Back to Rotterdam. In 2015, the new library manager decided to stop closing branches. By then, ten neighbourhood libraries had already been closed. Nothing has come of the five planned mid-sized branches. Book loans and membership continue to decline. This ‘innovation manager’ will now introduce ‘cultural entrepreneurship’ into the library. The ‘content’ will have to be embedded in a broader ‘context’ of internal cultural programming and outside commercial partners: a bookshop, a travel agency, educational institutions, and out-of-school care and recreation facilities. All of this in that one central library. Two years later, yet another new library manager announces a ‘presence plan’. The mid-sized branches will become neighbourhood libraries again; more importantly, there are nine new dots on the planning map: large dots (branches) and small dots (service and pick-up points). Libraries are expected to seek out partnerships with retail shops, schools, and community centres. Not only for pragmatic financial reasons, but also to keep in step with global trends. ‘The library co-exists in between other functions,’ writes one reviewer, excited about possibilities for ‘cross-pollination’. The focus on presentation (the visitor should see more than just book spines) continues to increase. People should be seduced into grabbing a book while they are in the library doing something else. We’re also hearing a new story, or perhaps an old story in a new shape: ‘Our goal is to get as many Rotterdammers as possible to use the library, which will help them become stronger, more active citizens.’ The library is expected to make people more resilient and more independent; to reduce inequality; to increase self-reliance and health; to foster talent development, participation and integration. If that’s not ‘uplifting the masses’, then what is?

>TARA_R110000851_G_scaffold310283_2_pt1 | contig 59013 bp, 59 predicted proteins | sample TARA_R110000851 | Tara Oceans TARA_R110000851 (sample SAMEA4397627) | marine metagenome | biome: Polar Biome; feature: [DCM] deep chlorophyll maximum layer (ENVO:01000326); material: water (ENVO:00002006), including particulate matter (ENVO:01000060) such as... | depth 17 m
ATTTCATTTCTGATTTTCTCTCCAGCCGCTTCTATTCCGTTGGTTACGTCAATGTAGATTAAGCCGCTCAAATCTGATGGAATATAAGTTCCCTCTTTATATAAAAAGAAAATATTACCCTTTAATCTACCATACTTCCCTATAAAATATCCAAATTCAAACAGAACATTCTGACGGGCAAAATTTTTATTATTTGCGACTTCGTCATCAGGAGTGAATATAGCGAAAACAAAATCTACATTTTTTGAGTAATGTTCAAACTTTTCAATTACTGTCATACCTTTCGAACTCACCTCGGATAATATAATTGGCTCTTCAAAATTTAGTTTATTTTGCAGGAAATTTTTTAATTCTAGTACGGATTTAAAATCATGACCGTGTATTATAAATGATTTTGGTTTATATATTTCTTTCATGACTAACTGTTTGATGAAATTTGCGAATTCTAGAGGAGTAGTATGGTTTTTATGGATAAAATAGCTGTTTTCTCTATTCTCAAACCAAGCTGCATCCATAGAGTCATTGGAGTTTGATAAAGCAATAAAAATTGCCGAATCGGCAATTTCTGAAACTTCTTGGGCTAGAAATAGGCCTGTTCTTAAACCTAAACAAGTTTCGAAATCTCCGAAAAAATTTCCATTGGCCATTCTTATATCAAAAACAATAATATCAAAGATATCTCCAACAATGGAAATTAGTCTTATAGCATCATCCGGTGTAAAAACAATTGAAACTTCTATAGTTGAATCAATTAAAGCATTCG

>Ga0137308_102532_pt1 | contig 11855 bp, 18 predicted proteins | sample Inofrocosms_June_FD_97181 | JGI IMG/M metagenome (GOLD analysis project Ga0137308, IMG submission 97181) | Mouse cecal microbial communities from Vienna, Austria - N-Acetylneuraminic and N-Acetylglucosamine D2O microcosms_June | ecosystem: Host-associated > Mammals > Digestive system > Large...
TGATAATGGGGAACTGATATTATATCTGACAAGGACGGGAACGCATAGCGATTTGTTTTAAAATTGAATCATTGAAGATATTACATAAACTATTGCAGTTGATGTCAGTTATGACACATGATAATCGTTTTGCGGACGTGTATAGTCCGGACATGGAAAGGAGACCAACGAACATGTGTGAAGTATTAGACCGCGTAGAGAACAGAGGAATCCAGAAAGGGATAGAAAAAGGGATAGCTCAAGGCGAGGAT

All’s well that ends well?
And so, in the end, the library has successfully reinvented itself. At least, that’s how the fairy tale ends. There is a renewed and widespread recognition of the library’s cultural and social significance. And yet, in October 2020, the municipality of Amsterdam once again announces significant budget cuts for its libraries. The Amsterdam Public Library immediately designates four neighbourhood branches for closure – including, once again, the one in the Spaarndammerbuurt district. At the same time, a link to a petition appears on the Amsterdam Public Library’s website. Strategy? Whatever the case, it works. Two months later, the municipal council postpones the closure – at least for the time being. The expected economic aftermath of the Covid-19 crisis is likely to keep things interesting for the near future. I’ve already started compiling a new – physical –
Central Library as Hotspot, Neighbourhood Library as Small Change -
Ten years of newspaper clippings